The inflationary expansion gradually decelerated. The change was not instantaneous, but “gradually” means over something like a billionth of a trillionth of a trillionth of a second!
In most inflationary models, the value of a scalar field filling all of space transitions from a nonzero value to a zero value as the field “rolls down its potential energy hill” to the bottom. The potential energy here is the energy of the field interacting with itself.
For example, a simple and classic model (but one no longer used in inflationary models) is the “Mexican hat” potential, $$V(\phi)=a(|\phi|^2-b^2)^2.$$ At high temperature, the field has the value 0 and the nonzero potential energy drives inflation. As the field evolves toward a value with $|\phi|=b$, the potential energy gradually drops to zero and inflation gradually stops.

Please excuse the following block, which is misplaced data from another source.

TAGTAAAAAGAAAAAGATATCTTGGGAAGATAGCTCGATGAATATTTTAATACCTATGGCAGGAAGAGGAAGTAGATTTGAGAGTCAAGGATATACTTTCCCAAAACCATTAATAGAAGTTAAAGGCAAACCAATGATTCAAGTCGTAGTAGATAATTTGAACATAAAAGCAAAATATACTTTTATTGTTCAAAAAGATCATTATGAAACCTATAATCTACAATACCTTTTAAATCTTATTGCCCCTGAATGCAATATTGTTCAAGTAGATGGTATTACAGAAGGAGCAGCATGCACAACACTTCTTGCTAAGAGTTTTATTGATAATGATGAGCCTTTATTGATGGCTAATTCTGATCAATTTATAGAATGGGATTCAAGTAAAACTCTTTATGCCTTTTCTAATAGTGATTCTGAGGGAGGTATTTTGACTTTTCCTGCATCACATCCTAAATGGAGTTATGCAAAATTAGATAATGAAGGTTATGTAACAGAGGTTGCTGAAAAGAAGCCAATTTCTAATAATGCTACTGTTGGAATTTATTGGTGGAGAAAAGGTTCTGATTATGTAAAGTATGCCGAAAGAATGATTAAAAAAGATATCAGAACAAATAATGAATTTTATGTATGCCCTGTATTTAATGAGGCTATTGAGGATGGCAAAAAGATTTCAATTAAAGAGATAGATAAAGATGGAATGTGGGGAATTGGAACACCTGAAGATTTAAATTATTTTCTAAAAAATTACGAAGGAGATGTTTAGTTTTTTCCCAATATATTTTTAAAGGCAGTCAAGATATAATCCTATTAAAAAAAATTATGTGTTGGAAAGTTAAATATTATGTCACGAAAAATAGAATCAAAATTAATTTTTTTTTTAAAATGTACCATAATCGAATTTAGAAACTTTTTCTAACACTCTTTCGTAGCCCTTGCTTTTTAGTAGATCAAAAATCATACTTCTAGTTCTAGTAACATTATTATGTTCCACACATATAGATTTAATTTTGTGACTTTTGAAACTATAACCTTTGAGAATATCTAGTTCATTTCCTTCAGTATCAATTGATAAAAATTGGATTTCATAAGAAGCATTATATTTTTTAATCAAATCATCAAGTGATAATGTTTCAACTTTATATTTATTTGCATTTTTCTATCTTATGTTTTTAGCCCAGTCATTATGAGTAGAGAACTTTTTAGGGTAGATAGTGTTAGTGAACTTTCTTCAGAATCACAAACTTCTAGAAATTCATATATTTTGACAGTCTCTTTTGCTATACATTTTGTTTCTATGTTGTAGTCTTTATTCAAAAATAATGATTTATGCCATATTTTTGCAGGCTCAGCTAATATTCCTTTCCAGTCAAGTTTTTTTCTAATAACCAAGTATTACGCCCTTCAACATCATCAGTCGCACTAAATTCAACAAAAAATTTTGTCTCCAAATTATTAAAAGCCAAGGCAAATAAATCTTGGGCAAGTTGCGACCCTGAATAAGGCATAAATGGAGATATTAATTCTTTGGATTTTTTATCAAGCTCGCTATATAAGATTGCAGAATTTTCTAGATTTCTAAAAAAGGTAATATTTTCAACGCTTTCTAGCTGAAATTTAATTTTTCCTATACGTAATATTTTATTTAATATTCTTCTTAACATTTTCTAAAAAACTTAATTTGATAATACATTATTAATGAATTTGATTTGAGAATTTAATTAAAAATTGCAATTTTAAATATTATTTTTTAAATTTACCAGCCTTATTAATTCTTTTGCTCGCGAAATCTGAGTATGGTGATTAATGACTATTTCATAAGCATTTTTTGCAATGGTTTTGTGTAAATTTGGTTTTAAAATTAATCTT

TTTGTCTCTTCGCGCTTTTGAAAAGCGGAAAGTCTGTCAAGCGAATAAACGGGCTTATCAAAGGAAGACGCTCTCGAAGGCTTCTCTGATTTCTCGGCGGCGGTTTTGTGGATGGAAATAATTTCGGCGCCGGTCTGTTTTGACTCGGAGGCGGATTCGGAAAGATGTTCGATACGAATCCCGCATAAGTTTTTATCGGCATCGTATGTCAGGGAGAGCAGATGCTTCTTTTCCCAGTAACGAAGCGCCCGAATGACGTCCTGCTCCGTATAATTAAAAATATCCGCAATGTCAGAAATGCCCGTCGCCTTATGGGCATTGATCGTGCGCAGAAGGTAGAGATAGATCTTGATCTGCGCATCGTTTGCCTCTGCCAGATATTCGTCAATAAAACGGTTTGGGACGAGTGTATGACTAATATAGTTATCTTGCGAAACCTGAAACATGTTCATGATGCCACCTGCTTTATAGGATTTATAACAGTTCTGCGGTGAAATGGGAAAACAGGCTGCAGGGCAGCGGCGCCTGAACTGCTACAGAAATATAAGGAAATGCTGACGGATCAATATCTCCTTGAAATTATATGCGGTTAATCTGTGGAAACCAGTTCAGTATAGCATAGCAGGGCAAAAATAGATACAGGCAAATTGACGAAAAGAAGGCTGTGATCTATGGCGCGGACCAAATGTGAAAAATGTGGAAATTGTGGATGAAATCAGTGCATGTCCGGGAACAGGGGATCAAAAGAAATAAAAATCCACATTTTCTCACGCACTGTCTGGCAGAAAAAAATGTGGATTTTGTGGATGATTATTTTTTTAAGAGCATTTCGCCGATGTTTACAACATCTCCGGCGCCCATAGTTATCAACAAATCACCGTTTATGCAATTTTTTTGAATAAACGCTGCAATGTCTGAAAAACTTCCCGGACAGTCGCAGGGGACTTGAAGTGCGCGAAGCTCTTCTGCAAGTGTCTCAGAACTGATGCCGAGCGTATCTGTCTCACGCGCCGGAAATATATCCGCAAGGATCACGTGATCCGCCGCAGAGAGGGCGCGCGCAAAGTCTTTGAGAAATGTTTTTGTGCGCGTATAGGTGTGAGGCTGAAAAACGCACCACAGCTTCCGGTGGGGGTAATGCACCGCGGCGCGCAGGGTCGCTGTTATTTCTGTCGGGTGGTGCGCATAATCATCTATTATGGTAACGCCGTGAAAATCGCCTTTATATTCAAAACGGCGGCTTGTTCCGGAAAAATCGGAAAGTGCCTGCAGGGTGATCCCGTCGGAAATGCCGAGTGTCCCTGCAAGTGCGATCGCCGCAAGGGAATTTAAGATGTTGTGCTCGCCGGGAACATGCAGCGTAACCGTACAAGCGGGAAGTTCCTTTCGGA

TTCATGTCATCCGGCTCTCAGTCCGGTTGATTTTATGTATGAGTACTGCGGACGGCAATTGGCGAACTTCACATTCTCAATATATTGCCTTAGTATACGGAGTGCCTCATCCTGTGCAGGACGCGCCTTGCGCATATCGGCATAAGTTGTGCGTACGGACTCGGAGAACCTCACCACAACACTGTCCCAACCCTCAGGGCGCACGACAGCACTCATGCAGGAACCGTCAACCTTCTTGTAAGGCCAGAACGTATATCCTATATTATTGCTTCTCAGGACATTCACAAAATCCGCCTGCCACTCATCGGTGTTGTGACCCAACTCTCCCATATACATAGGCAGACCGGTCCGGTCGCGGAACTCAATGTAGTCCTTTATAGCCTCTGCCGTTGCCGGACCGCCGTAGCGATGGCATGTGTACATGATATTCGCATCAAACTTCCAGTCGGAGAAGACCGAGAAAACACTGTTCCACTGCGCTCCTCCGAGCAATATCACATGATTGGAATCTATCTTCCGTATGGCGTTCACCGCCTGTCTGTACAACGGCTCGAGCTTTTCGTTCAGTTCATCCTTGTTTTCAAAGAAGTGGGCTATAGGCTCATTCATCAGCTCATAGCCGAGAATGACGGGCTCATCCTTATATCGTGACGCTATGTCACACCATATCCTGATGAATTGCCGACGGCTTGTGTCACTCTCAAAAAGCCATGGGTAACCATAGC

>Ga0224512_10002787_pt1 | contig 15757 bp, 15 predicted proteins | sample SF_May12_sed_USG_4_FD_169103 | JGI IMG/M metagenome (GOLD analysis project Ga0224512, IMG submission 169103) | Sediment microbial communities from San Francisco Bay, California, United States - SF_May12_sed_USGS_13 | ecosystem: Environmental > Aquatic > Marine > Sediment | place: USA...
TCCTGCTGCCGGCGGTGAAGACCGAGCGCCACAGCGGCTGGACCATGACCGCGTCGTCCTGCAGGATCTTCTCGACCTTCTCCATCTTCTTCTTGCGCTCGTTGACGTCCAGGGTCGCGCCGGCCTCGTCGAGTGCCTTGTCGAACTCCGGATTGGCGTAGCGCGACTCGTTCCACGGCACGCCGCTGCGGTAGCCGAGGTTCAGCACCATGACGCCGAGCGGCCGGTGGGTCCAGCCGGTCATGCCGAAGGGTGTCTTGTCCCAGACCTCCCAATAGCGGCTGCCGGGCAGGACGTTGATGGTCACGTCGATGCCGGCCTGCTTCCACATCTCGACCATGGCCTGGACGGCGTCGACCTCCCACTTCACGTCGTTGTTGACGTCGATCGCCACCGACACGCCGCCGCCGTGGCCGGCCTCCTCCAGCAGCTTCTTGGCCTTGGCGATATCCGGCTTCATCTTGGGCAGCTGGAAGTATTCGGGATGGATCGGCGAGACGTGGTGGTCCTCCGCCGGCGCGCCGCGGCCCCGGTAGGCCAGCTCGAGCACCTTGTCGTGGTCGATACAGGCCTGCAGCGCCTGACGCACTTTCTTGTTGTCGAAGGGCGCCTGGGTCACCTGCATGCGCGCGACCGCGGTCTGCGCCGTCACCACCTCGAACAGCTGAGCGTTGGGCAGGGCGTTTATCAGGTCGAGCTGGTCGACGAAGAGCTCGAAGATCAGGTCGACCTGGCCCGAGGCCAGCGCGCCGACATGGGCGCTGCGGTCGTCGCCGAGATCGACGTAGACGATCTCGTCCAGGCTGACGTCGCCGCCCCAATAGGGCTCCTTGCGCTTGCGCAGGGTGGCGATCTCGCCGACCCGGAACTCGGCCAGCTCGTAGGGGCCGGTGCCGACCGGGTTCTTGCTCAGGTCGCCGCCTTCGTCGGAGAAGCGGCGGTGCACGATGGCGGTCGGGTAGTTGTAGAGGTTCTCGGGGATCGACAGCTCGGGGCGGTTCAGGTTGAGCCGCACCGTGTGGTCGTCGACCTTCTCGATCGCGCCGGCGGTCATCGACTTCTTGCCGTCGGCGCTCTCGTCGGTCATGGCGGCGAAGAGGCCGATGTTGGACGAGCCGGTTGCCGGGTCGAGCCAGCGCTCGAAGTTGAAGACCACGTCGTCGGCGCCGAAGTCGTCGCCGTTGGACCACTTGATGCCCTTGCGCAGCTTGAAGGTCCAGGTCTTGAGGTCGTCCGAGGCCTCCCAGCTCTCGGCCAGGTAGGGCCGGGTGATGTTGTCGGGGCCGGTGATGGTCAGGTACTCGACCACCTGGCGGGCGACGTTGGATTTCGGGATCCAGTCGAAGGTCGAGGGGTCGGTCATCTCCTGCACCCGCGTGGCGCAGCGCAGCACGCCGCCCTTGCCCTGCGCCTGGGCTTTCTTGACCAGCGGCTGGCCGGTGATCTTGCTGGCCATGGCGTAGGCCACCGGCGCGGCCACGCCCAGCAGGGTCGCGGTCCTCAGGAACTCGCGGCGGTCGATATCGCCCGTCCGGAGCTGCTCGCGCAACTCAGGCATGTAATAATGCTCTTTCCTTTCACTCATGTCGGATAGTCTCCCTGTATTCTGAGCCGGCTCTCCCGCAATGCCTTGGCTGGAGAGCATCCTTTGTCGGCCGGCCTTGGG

Update to new questions posed by OP on 1/29:
Did the rapid inflationary expansion slow down a lot because the inflaton field had decayed, or because gravity from matter/radiation gradually decelerated the rapid expansion?
Inflation slows down and stops because the inflaton field decays.
In other words, did inflationary expansion instantaneously turn into non-inflationary because inflaton field had decayed, or did inflationary expansion gradually decelerate to be non-inflationary because of gravity from matter/radiation?
Neither. Inflation gradually turns into non-inflationary expansion because the inflaton field decays. Nothing happens instantaneously in this process.